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When the World Health Organization recently named blood transfusions from Ebola survivors as its priority experimental therapy for the disease ravaging west Africa there was only one major problem: no data indicating that such transfusions work. Blood plasma from survivors contains antibodies that could potentially trigger an immune system response in patients, which would bolster their ability to fight the virus, but clinical data suggesting it has helped patients beat back the virus does not exist.

In the absence of any other approved therapy or vaccine for Ebola, however, a number of patients in the U.S. (including one of the first Americans to contract Ebola in this outbreak, aid worker Kent Brantly) have received blood transfusions from Ebola survivors. Such donated plasma needs to be screened for other blood-borne diseases such as HIV and hepatitis, which has complicated efforts to set up such protocols in the field. Now, the Bill & Melinda Gates Foundation has announced that in early 2015 it plans to begin clinical trials in Guinea to test if transfers of blood plasma are effective. The organization is putting up $5.7 million to support the work and is recruiting other donors for trials in Guinea and perhaps other Ebola-affected west African nations. Many details are not ironed out, including how many patients will be included. But the foundation’s grantee, David Hoover, senior medical adviser of Clinical Research Management, Inc., provided me with initial information by email.

[An edited version of the exchange follows]:

Q: Where will the trials be conducted?

A: The trials will be conducted in Guinea and other west-African countries that have been affected by the current Ebola epidemic. To date, we have only announced Guinea as a trial country. We will announce other countries once we have the agreement of national governments to do so.

Q: How will donors be recruited?

A: Donors will be recruited through organized groups of people who have survived Ebola and via survivor donor lists maintained by hospitals.

Q: Who will be qualified to donate convalescent (survivors’) plasma?

A: Ebola survivors who have been free of infection for at least 28 days will be qualified to donate. These survivors will visit a mobile laboratory that is equipped with plasmapheresis and pathogen inactivation devices.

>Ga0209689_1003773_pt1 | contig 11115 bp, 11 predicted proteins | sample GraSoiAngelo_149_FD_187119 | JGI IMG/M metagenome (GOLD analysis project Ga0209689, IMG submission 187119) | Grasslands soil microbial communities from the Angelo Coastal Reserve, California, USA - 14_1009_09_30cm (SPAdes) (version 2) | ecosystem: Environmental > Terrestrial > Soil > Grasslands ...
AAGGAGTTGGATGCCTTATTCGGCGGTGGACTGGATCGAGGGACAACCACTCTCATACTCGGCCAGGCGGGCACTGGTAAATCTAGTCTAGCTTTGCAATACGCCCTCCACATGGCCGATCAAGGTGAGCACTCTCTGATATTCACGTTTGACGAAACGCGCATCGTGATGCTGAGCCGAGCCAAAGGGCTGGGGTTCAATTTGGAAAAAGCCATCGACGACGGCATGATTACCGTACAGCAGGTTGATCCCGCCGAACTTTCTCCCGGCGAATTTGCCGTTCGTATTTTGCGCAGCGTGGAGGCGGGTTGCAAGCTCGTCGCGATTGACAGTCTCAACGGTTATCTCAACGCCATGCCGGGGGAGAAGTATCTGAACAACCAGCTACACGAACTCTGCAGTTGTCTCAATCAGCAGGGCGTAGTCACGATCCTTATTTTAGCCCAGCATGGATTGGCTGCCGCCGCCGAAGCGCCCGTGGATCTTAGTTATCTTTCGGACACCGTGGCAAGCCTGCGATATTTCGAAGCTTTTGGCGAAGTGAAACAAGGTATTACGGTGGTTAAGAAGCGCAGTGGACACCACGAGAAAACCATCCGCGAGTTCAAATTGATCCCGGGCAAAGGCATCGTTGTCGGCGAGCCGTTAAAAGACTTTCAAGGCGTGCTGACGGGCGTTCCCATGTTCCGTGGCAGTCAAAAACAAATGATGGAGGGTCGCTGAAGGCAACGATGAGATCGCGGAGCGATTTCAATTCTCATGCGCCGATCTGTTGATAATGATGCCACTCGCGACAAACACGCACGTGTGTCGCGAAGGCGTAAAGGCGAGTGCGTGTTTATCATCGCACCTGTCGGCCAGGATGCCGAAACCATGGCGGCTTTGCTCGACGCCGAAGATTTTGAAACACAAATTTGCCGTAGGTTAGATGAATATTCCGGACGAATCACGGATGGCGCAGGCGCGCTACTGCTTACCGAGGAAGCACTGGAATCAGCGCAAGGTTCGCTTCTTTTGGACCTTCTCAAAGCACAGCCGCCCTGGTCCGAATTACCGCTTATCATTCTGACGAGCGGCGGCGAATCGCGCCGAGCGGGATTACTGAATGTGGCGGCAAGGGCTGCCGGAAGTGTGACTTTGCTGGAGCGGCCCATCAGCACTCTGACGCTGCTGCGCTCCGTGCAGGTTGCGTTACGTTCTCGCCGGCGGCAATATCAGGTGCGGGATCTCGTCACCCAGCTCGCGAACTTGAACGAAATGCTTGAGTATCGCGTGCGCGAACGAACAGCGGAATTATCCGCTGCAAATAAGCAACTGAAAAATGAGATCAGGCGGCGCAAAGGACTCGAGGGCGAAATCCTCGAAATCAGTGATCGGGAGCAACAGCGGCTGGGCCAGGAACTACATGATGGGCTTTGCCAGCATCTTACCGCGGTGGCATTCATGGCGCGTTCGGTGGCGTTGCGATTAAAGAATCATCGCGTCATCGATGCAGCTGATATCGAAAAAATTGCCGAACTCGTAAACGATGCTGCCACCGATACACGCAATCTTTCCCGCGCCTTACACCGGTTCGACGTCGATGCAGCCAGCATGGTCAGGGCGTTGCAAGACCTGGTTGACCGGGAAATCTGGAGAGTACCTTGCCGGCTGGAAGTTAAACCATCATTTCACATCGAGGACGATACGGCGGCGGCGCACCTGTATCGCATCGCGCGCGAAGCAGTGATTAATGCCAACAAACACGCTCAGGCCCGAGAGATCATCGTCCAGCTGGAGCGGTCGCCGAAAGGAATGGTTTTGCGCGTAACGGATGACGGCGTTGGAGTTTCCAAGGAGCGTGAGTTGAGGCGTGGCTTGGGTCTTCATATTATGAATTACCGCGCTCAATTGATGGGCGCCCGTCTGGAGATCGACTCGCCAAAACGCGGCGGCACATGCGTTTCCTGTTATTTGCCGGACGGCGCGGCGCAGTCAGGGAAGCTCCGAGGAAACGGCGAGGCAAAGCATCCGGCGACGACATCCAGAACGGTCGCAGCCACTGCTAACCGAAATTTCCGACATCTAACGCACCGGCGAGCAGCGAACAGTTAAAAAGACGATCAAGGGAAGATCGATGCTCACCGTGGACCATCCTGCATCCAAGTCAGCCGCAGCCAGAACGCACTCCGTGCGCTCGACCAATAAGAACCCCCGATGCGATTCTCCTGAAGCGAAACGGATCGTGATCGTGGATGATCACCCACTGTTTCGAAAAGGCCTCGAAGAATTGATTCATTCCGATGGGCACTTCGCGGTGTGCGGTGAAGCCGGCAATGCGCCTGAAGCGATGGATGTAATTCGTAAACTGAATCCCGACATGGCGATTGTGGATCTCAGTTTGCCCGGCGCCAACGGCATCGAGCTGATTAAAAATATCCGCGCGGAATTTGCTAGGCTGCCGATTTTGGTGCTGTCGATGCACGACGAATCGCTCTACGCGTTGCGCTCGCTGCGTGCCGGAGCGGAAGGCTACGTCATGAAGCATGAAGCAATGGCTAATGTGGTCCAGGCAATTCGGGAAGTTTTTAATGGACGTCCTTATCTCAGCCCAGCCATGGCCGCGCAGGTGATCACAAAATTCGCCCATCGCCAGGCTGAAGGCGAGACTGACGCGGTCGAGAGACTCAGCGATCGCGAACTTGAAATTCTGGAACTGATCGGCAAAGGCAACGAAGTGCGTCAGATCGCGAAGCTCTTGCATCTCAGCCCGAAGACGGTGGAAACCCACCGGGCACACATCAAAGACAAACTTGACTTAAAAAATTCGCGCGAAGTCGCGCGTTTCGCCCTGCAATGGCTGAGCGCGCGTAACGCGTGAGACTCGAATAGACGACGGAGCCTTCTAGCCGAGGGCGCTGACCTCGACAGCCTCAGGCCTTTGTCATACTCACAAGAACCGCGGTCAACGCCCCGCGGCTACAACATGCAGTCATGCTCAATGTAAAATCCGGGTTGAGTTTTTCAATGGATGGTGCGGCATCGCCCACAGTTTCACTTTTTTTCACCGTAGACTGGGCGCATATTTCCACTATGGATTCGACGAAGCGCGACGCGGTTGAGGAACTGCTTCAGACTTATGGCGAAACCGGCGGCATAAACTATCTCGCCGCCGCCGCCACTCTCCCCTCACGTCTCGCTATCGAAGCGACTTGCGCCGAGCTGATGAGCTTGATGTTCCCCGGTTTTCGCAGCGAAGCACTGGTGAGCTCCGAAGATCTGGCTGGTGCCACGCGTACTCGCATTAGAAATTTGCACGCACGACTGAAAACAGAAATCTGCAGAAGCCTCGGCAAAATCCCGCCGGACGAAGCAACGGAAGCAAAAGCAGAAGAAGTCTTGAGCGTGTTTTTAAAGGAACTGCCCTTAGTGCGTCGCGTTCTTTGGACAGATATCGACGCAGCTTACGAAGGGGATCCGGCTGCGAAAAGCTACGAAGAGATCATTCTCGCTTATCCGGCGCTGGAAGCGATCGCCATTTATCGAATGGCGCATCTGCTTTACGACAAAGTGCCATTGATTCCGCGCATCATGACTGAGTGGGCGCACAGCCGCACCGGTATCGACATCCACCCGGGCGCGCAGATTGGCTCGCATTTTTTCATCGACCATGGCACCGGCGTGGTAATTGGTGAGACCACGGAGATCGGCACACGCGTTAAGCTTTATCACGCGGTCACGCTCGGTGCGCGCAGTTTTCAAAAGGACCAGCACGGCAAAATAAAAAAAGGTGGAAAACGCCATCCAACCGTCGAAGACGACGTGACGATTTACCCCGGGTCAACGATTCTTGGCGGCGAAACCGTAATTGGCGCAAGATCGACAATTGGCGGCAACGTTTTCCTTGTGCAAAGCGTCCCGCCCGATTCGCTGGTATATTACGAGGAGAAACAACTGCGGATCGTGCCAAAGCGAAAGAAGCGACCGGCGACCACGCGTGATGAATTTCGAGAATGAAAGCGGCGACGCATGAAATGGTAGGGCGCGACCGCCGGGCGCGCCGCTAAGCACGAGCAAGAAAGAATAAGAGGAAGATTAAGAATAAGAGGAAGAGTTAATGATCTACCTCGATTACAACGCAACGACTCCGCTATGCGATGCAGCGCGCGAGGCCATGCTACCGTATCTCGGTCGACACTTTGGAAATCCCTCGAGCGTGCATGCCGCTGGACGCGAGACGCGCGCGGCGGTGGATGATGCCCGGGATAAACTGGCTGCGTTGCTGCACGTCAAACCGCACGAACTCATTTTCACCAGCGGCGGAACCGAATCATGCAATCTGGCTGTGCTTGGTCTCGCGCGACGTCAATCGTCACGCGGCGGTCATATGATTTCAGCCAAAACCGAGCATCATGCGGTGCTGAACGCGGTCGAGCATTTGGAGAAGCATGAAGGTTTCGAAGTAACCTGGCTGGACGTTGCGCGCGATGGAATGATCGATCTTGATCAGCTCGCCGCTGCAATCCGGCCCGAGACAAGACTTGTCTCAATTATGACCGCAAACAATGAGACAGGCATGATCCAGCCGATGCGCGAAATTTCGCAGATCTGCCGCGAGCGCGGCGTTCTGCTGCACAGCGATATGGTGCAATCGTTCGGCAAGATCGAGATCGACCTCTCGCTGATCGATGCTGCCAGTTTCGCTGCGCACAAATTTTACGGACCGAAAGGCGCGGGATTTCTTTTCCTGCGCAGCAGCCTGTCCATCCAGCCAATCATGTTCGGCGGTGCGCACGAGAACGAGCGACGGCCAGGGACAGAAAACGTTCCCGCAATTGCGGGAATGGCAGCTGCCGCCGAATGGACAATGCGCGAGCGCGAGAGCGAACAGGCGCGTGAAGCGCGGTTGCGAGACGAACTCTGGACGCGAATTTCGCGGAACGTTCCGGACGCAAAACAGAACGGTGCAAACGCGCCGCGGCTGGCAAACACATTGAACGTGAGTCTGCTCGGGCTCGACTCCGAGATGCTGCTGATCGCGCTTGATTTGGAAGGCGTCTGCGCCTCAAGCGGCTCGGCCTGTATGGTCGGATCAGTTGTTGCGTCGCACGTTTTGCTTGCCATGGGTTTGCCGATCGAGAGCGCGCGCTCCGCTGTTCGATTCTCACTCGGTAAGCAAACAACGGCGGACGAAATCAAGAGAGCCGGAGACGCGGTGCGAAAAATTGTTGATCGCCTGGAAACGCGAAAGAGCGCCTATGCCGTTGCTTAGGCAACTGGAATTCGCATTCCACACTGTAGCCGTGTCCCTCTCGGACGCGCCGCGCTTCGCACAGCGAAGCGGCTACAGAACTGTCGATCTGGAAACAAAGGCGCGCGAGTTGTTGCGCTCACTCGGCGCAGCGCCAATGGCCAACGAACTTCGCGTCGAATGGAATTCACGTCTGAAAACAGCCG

Q: Will there be enough convalescent plasma to treat all interested patients?

A: We expect that demand for convalescent plasma will significantly exceed supply. For every two donors, the trial will be able to provide convalescent plasma to two recipients. [So each recipient will receive plasma collected from two donors rather than a single patient.] Trial participants who match the blood type of the donors will receive 600 milliliters of plasma administered in three, 200 milliliter doses over four days. Trial participants who don’t match the blood type of the donors will not receive convalescent plasma, but they will receive a higher standard of care for their Ebola infection than is generally available in Ebola-affected countries [since they will receive intravenous fluid replacement which is not available in many areas]. The trial has been designed to provide a completely objective selection of people receiving convalescent plasma.

Q: How did the researchers determine the dosage to be evaluated?

A: The dosage determination of three, 200 milliliter infusions of convalescent plasma per patient is based on anecdotal evidence from previous Ebola oubreaks. During the Kikwit outbreak in 1995, seven out of eight people who were treated with whole blood from recovered patients survived their infections. The trial is designed to deliver plasma doses that are equivalent to, or higher than, the doses that the Kikwit survivors received.

Q: What will the standard of care be for participants enrolled in the trial?

A: Everyone who is enrolled in the trial will receive infusions of intravenous fluids and electrolytes, as well as regular monitoring of vital signs, including electrolytes and blood pressure.

Q: How will researchers measure the effect of the convalescent plasma?

A: The effect of the plasma will be measured by tracking the level of virus in recipients’ blood versus the baseline control group [which has yet to be defined]. The trial will not be able to provide plasma to every patient who qualifies for trial enrollment, and plasma will be administered to the first available trial participants whose blood types match the available plasma.

Q: How will donors be compensated for their participation in the trial?

A: Donors will not be paid for the plasma that they have contributed. They will, however, receive subsidized travel and accommodation to facilitate their participation in the trial, and they will be compensated [financially] for their time.